Emily Estelle | AEI video
- US counterterrorism partners in the Sahel are contributing to the grievances that drive popular support to Salafi-jihadi groups like al Qaeda and the Islamic State
- For more detail, see "The US is handing over the counterterrorism mission in West Africa to local partners. But to some, those partners are worse than the terrorists."
Emily Estelle writes: The Trump administration is drawing down the US military presence in Africa in order to pivot to great power competition and claim success — prematurely — on the many fronts of the war on terror. This drawdown requires local partners, like Mali and Burkina Faso, to continue a counterterrorism mission that is far from complete. But these states, among the poorest in the world, are not only incapable of completing the fight against al Qaeda in the Islamic Maghreb (AQIM)- and Islamic State-linked groups. They are part of the problem. – American Enterprise Institute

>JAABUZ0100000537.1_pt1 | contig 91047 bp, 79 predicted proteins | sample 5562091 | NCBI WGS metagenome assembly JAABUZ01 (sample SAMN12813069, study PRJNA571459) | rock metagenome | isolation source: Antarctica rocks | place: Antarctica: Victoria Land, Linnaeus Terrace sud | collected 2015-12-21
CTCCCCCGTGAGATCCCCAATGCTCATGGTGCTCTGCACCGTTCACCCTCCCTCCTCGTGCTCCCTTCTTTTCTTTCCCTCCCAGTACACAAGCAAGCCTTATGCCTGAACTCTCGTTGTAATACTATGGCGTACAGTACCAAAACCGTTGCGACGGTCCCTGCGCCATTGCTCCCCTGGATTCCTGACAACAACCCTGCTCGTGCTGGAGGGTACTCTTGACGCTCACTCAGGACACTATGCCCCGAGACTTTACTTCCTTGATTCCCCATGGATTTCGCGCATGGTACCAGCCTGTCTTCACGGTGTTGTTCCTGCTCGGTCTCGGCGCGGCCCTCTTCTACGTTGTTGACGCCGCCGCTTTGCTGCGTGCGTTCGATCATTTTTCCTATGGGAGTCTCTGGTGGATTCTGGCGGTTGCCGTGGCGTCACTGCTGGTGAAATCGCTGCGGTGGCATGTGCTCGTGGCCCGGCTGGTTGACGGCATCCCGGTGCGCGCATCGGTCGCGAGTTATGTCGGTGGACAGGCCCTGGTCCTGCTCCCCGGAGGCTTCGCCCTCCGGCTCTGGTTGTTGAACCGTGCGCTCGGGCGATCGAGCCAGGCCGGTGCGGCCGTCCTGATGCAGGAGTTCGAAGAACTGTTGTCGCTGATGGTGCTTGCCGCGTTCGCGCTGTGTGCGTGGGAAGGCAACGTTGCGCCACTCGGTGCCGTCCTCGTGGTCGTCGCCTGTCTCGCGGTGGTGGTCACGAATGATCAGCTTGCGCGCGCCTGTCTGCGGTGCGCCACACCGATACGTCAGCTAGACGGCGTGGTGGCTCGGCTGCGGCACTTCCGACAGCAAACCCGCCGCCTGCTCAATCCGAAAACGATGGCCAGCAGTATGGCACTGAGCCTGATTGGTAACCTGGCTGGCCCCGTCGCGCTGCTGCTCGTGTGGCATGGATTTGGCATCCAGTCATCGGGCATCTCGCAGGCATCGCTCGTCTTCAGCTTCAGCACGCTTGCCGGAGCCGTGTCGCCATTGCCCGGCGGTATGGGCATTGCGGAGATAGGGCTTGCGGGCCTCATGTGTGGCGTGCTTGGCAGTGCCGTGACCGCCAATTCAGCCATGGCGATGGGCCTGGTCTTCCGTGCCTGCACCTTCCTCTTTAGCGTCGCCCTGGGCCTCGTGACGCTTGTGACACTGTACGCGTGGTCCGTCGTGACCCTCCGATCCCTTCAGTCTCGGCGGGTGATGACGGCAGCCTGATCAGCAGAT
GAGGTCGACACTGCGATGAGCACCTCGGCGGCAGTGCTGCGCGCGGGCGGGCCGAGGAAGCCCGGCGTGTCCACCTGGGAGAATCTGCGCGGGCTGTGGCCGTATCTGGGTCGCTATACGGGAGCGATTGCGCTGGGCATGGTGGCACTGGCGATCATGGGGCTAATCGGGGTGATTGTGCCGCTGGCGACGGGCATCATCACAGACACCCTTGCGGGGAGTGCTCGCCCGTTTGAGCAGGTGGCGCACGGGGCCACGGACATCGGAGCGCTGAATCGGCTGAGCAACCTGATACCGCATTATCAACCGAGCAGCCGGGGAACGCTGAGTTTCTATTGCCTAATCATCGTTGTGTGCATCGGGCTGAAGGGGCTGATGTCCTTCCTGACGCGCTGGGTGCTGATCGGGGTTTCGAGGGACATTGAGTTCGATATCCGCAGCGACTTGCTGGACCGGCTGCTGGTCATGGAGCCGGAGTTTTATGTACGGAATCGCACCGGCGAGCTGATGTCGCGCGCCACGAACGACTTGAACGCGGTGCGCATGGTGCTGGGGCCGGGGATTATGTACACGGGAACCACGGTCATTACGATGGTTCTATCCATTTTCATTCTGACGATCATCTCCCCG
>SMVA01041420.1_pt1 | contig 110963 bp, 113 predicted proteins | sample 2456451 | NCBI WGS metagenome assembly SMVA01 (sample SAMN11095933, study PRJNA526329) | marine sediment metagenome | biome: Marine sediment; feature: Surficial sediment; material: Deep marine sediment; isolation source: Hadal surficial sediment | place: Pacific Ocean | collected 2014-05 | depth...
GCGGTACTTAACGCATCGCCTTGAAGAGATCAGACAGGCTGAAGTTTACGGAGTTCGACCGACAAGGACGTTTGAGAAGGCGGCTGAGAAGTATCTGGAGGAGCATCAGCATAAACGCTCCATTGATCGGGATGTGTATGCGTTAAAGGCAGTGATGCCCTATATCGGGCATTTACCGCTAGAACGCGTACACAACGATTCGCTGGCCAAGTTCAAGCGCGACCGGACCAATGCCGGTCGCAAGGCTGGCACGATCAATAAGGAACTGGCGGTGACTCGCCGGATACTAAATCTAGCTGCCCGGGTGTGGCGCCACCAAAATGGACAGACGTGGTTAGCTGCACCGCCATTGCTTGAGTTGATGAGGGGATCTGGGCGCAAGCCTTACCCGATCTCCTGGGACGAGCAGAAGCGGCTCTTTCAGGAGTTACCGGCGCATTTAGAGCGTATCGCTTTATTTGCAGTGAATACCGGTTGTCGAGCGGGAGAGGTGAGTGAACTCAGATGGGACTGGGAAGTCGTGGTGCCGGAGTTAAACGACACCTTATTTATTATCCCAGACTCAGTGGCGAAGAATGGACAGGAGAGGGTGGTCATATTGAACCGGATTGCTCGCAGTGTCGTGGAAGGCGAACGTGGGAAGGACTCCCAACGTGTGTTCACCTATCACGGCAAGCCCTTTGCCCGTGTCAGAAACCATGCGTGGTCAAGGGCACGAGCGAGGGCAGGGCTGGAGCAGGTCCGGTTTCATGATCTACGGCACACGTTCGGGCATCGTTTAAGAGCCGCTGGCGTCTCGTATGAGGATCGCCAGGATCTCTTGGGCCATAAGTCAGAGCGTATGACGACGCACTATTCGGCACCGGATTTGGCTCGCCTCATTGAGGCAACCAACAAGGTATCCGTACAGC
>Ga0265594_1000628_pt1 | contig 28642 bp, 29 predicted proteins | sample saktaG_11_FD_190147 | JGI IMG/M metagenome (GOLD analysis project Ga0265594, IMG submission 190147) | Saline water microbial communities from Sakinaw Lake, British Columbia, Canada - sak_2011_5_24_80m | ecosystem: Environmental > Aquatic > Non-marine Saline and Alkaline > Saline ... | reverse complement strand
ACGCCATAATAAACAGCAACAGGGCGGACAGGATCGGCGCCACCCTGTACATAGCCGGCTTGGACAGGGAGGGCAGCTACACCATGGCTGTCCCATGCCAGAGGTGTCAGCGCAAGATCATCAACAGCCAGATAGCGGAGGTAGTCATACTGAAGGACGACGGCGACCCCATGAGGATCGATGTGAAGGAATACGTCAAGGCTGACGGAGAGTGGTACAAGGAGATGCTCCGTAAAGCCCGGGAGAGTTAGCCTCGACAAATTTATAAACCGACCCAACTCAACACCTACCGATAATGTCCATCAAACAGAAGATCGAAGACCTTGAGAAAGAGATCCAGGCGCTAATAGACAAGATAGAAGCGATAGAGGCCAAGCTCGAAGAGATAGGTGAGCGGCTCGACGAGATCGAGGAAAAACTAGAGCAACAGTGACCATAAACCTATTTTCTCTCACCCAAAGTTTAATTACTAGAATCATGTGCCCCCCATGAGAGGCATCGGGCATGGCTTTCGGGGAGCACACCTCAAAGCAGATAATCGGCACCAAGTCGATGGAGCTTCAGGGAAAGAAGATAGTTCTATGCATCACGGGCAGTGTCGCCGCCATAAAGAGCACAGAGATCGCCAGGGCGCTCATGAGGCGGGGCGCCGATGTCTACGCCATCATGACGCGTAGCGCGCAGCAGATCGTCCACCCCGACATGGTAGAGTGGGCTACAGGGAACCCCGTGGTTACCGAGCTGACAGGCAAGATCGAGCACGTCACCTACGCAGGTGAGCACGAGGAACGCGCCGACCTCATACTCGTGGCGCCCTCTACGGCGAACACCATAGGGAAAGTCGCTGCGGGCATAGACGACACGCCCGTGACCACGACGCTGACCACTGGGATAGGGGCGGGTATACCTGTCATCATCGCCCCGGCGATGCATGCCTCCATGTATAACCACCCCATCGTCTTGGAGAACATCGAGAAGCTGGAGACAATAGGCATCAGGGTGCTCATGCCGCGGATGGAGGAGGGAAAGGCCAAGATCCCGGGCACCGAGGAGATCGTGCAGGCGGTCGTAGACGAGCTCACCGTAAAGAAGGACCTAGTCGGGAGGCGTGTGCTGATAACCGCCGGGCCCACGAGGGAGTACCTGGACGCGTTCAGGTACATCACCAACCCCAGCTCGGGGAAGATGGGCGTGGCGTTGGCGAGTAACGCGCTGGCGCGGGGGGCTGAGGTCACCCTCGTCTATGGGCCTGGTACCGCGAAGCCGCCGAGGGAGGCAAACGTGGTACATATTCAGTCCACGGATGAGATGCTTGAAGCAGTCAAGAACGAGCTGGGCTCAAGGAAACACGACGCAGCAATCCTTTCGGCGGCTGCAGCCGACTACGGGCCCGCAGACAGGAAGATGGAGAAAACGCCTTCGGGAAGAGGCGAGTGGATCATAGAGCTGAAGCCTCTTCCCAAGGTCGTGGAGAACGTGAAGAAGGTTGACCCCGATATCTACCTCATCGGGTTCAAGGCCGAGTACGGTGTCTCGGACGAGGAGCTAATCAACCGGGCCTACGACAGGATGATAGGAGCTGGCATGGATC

Col. Chris Karns writes: If African countries are to become exporters of security beyond their borders, and not importers, U.S. government educational programs and partnership-building capacity are key.Access to education and basic services are not birthrights, assured as they are in wealthier countries. Where education exists in Africa, a hundred children can be packed in a classroom. There is a strong demand signal for improved education, especially for English language training. – Military Times